News for the Horticulture Department

Purple TomatoesThe Purple Tomato FAQ

Learn more about this promising release from Oregon State University Department of Horticulture Plant Breeder Jim Myers.

GMO crops differ from traditional breeding techniques (Statesman Journal)

GMO crops differ from traditional breeding techniques (Statesman Journal)
“Depending on the species, natural cross-breeding is easy. For some plants, you have to physically make the cross,” said Jim Myers, professor of vegetable breeding and genetics in the department of horticulture at Oregon State University.

PNW 667, Cherry Training Systems

PNW 667, Cherry Training Systems
Lynn E. Long, Gregory Lang, Stefano Musacchi, Matthew Whiting
New. This publication describes the seven major pruning systems used in commercial cherry tree orchards in Oregon, Idaho, Washington, and Michigan.
This publication replaces PNW 543.

EM 9113, Noncrop Host Plants of Spotted Wing Drosophila in North America

EM 9113, Noncrop Host Plants of Spotted Wing Drosophila in North America
Amy J. Dreves, Jana Lee, Linda J. Brewer, Rufus Isaacs, Greg Loeb, Howard Thistlewood
New. Landscapes surrounding fruit production fields often include hedgerows, adjacent field margins, and woody or riparian areas with ornamentals, unmanaged shrubs, vines, or other plants that also produce fruits. Noncrop habitats can meet the requirements that favor Spotted Wing Drosophila (SWD) adults and their natural enemies: food, shelter, shade, and humidity. In addition, many noncrop fruits can support developing larvae of SWD. As populations of SWD build in noncrop hosts, these areas can become “hot spots” from which SWD can move into fields as commercial fruits begin to ripen. In some regions, these plants may be more important in post-crop dynamics by providing opportunities for late season population buildup.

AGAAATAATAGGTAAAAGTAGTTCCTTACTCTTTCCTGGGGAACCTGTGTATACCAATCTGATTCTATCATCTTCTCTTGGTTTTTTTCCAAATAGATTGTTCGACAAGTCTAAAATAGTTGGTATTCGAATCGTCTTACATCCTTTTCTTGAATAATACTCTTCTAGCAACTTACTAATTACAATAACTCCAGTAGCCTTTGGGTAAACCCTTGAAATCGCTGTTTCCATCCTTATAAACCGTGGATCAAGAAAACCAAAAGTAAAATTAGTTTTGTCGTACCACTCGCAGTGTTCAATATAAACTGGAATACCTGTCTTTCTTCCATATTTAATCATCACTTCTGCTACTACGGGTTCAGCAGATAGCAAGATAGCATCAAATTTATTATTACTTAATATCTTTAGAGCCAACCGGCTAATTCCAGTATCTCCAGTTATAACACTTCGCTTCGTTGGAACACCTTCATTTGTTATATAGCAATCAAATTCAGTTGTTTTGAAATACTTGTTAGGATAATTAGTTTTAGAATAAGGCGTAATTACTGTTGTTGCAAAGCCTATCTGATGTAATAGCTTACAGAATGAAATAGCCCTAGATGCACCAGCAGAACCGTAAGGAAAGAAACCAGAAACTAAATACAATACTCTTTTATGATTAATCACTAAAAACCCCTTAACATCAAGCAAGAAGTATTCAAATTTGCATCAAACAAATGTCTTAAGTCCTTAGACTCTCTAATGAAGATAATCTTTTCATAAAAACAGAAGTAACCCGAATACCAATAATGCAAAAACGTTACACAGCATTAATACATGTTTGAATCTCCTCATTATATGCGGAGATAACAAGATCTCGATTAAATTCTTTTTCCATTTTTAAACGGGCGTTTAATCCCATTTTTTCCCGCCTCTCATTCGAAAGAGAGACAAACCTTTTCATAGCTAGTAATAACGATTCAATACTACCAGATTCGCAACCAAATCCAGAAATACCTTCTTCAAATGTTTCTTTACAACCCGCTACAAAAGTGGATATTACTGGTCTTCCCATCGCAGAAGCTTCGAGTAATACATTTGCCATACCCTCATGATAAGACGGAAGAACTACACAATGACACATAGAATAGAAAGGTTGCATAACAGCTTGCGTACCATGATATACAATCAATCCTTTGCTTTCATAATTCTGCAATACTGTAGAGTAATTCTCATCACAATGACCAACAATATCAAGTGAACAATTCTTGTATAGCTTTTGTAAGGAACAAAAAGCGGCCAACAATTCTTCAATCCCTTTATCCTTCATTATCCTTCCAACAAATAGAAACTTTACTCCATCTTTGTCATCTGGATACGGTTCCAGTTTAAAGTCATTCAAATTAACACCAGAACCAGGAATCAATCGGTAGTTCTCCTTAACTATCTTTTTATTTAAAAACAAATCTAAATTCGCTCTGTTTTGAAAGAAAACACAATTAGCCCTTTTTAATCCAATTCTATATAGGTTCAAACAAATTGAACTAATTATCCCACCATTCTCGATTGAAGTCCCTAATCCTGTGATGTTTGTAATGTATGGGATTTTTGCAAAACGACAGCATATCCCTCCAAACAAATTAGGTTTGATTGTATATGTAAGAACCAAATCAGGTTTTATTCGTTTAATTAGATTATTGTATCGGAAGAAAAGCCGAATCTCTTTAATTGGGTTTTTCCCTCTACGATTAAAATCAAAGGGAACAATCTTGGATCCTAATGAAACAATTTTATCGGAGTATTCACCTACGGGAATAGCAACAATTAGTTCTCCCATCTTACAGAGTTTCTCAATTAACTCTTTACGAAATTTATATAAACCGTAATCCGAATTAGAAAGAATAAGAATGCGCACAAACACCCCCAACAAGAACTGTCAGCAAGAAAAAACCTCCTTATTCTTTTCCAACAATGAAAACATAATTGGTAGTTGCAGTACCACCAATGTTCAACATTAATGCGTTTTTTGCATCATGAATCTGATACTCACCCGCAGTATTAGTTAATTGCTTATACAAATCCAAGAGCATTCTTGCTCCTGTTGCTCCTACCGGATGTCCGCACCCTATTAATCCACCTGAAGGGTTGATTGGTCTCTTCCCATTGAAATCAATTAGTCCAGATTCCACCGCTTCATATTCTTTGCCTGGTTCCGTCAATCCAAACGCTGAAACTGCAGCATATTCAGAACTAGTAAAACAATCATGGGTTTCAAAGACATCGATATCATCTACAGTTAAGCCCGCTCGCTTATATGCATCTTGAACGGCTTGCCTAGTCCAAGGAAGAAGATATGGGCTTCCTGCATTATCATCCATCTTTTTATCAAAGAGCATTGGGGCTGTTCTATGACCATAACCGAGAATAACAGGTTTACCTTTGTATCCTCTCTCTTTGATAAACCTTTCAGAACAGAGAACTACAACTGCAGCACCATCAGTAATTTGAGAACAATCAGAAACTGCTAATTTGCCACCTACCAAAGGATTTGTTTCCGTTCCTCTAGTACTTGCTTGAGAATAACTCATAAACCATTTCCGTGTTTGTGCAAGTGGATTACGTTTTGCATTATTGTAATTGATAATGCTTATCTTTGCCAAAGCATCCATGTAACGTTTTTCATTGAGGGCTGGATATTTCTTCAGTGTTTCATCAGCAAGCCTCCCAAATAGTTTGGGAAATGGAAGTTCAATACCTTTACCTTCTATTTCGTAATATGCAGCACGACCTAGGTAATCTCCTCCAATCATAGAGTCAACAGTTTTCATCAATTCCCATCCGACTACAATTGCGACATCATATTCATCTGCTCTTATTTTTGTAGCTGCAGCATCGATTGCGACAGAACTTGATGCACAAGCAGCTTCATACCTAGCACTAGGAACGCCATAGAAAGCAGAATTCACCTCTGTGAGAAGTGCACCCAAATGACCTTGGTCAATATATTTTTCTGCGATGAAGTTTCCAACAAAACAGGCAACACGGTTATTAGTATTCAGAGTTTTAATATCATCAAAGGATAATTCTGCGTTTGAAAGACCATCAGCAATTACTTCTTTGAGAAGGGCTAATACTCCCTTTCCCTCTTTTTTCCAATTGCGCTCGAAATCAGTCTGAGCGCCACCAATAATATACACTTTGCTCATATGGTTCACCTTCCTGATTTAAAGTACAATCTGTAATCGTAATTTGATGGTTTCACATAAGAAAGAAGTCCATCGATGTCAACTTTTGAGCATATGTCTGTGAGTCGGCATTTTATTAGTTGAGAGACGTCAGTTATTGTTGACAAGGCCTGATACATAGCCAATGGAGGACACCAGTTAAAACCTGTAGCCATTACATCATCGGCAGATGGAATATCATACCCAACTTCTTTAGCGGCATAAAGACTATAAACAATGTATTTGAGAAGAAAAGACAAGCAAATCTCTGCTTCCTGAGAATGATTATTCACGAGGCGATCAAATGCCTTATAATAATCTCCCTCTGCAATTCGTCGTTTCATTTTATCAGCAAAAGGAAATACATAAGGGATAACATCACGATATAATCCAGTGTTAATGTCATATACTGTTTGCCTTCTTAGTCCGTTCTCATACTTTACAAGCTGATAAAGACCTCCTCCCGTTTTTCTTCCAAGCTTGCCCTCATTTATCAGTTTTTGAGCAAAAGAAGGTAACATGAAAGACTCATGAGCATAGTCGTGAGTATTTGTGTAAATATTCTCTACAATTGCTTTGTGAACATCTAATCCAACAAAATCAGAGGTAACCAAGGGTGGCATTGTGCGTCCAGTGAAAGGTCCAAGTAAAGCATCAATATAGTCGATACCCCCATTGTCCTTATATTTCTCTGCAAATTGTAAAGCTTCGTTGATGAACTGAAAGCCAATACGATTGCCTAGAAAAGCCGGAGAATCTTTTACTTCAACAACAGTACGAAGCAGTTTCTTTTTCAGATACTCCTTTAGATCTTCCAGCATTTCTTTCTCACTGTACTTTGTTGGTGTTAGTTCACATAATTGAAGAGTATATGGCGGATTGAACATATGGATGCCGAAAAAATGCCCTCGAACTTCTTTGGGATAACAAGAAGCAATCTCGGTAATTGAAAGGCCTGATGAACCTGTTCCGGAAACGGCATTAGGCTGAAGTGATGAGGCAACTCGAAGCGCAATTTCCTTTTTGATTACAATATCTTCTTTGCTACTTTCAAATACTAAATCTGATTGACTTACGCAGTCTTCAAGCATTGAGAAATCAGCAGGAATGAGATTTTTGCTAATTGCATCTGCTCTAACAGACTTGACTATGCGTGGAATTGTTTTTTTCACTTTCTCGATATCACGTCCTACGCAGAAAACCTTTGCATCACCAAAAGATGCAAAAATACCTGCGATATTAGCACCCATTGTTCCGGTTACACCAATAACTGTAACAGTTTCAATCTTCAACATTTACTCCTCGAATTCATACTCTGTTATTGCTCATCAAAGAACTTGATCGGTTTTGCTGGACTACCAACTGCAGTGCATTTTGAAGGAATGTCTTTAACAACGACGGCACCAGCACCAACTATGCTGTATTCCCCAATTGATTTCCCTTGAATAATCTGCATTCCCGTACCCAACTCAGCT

Secret to growing highbush blueberries (Oregonian)

Secret to growing highbush blueberries (Oregonian)
Highbush blueberries, the most common in Oregon, are perennial, long-living deciduous shrubs with a mature height of 5-7 feet, according to Bernadine Strik, a berry specialist for Oregon State University’s Extension Service. Attractive as ornamentals, they produce a profusion of white or pink blossoms in spring and colorful foliage in fall.

Earliest blooms in decades (Hood River News)

Earliest blooms in decades (Hood River News)
“Here at the Experiment Station, the trees blossomed 20 days earlier than average, and that’s considerable,” said Oregon State University horticulturist Steve Castagnoli. He said that according to OSU records dating to 1944, this is the earliest bloom for Anjous and Bartletts, the two mainstay pear varieties in Hood River County, the nation’s premier pear-growing region.